Find SORT Code By Bank or City Name
WHAT IS A SORT CODE?
SORT code in Ireland is known as National SORT Code. It is controlled by IPSO (Irish Payment Services Organization). However, the format of the code remains same, but they are regulated by different authorities in different countries. Banks in Northern Ireland can be a part of either British or the Irish clearing system, entirely depending on their registered country.
The SORT code is the bank code used by both British and Irish banking industry to route money transfers between banks within these countries through their respective clearance organizations. It is a six digit number that identifies both bank and branch, where the account is held.
DECODING A SORT CODE
The sort code comprises of 6 characters. For example- 12 34 56
- The initial first two numbers depict the bank branch. (12)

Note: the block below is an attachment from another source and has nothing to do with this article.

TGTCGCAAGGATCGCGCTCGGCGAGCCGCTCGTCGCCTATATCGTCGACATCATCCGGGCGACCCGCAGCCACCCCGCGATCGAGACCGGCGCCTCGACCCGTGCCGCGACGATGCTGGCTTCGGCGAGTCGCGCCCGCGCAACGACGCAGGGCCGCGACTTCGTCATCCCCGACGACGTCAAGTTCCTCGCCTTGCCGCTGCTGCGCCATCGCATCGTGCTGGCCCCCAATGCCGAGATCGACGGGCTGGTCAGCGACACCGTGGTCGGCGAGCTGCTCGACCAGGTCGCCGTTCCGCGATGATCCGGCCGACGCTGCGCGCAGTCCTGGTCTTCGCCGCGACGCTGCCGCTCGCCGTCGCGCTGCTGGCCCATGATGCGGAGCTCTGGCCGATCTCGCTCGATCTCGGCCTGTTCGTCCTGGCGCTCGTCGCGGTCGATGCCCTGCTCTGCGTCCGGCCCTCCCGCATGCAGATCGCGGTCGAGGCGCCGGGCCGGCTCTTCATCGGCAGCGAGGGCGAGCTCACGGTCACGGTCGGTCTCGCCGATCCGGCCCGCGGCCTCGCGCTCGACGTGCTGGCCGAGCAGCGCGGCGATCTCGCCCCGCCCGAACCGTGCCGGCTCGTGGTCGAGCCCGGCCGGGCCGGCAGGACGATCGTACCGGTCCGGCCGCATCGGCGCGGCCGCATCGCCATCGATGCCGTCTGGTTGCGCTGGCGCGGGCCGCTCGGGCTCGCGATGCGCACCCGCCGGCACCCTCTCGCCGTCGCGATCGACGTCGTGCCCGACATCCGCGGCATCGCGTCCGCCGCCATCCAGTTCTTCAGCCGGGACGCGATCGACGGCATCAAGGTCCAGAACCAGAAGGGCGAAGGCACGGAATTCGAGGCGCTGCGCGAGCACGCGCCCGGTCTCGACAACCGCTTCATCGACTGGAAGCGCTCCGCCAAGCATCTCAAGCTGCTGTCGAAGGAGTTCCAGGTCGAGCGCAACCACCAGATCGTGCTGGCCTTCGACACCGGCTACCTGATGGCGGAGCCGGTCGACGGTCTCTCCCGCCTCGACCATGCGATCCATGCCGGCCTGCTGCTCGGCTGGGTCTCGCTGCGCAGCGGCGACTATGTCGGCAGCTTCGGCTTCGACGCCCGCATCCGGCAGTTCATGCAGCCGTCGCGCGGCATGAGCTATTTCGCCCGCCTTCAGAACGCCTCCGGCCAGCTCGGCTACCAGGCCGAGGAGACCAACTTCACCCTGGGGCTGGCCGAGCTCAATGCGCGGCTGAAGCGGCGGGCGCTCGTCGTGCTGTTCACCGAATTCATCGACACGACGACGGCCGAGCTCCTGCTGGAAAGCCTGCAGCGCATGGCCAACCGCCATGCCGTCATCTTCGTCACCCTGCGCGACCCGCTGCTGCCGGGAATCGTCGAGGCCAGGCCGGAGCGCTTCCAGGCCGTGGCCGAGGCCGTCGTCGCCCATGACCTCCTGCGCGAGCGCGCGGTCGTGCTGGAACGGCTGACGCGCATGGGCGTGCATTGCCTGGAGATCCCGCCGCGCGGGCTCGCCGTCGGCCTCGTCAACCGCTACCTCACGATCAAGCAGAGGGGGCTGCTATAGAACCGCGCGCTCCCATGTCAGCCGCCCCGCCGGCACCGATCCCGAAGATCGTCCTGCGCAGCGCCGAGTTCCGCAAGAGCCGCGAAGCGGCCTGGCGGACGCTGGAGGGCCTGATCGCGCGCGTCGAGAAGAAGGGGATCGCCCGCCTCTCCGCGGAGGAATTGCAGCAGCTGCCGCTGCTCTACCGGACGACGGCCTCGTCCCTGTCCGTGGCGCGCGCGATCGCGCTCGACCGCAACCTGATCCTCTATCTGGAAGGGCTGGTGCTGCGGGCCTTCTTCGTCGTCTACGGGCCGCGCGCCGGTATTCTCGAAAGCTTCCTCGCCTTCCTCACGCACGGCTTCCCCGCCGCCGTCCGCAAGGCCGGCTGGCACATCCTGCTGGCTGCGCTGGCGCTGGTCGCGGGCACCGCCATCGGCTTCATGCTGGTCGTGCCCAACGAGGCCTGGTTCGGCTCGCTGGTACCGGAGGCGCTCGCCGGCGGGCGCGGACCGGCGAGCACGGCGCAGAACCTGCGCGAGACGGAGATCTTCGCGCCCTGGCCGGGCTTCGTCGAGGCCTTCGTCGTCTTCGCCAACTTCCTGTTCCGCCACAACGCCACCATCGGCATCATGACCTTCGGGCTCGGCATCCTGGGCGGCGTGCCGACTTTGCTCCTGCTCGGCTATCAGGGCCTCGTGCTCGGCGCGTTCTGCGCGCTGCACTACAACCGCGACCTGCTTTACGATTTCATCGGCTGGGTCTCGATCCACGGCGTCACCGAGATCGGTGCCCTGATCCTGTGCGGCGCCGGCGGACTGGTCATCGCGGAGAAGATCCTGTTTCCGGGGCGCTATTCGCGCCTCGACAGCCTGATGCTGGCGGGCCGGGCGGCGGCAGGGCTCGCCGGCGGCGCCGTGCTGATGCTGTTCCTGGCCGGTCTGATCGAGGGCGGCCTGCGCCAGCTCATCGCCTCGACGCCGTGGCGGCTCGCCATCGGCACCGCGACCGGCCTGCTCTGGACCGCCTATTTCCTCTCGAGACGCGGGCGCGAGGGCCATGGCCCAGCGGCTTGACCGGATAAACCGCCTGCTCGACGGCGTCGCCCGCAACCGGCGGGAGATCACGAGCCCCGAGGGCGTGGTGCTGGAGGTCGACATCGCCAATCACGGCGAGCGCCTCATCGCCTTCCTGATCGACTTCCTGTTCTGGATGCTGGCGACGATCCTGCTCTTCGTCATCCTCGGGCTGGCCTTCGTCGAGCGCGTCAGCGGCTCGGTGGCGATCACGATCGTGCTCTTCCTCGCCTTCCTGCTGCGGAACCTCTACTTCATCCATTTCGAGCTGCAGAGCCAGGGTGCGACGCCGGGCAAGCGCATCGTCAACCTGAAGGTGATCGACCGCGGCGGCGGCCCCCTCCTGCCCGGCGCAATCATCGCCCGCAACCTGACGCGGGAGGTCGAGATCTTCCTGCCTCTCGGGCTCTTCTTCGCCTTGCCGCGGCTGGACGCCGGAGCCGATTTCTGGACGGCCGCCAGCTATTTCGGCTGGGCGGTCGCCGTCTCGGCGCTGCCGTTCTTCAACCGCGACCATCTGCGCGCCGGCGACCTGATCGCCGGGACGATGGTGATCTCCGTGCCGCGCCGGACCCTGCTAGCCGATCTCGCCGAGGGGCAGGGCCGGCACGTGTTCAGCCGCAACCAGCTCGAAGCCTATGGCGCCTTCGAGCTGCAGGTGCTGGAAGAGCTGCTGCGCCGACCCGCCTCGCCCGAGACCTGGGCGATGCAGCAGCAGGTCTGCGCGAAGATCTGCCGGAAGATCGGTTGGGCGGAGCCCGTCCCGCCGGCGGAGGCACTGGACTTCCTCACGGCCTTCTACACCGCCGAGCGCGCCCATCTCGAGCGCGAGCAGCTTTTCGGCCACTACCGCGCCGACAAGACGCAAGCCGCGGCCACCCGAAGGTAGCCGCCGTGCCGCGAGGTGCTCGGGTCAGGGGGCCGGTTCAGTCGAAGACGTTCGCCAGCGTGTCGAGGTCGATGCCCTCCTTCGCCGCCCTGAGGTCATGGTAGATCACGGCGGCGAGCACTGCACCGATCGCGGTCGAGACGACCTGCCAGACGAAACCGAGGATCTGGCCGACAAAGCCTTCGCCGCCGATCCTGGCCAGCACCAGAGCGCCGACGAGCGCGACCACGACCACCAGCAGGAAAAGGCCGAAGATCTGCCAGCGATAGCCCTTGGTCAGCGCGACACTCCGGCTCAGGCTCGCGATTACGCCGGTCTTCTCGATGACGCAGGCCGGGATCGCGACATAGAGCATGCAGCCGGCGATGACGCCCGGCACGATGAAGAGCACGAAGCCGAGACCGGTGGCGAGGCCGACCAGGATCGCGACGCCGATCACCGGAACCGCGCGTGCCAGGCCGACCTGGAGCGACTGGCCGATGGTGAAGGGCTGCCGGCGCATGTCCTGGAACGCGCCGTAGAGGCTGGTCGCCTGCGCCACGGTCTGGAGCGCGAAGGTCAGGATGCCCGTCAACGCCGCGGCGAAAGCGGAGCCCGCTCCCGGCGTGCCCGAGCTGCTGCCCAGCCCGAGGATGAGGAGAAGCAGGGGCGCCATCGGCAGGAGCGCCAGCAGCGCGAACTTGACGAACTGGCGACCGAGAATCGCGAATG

- The remaining characters are used for internal use. (3456)
HOW IS THE SORT CODE GENERATED?
The six digit SORT code was originated in 1960's. This was the time when banking industry started gaining importance. Today, the code is used by the UK payments industry. It is constantly updated after a period. However, the speed of change is faster now because it is driven by the rising use of online banking and the new Faster Payment Service.
The Irish and British Sort Codes are only used for domestic money transfers. For transferring money on international borders, an international network is used. In Australia and United States you can make use of BIC Codes to make transfers.
The countries which do not use SORT codes have an identical codes, but with a format unique to the country concerned.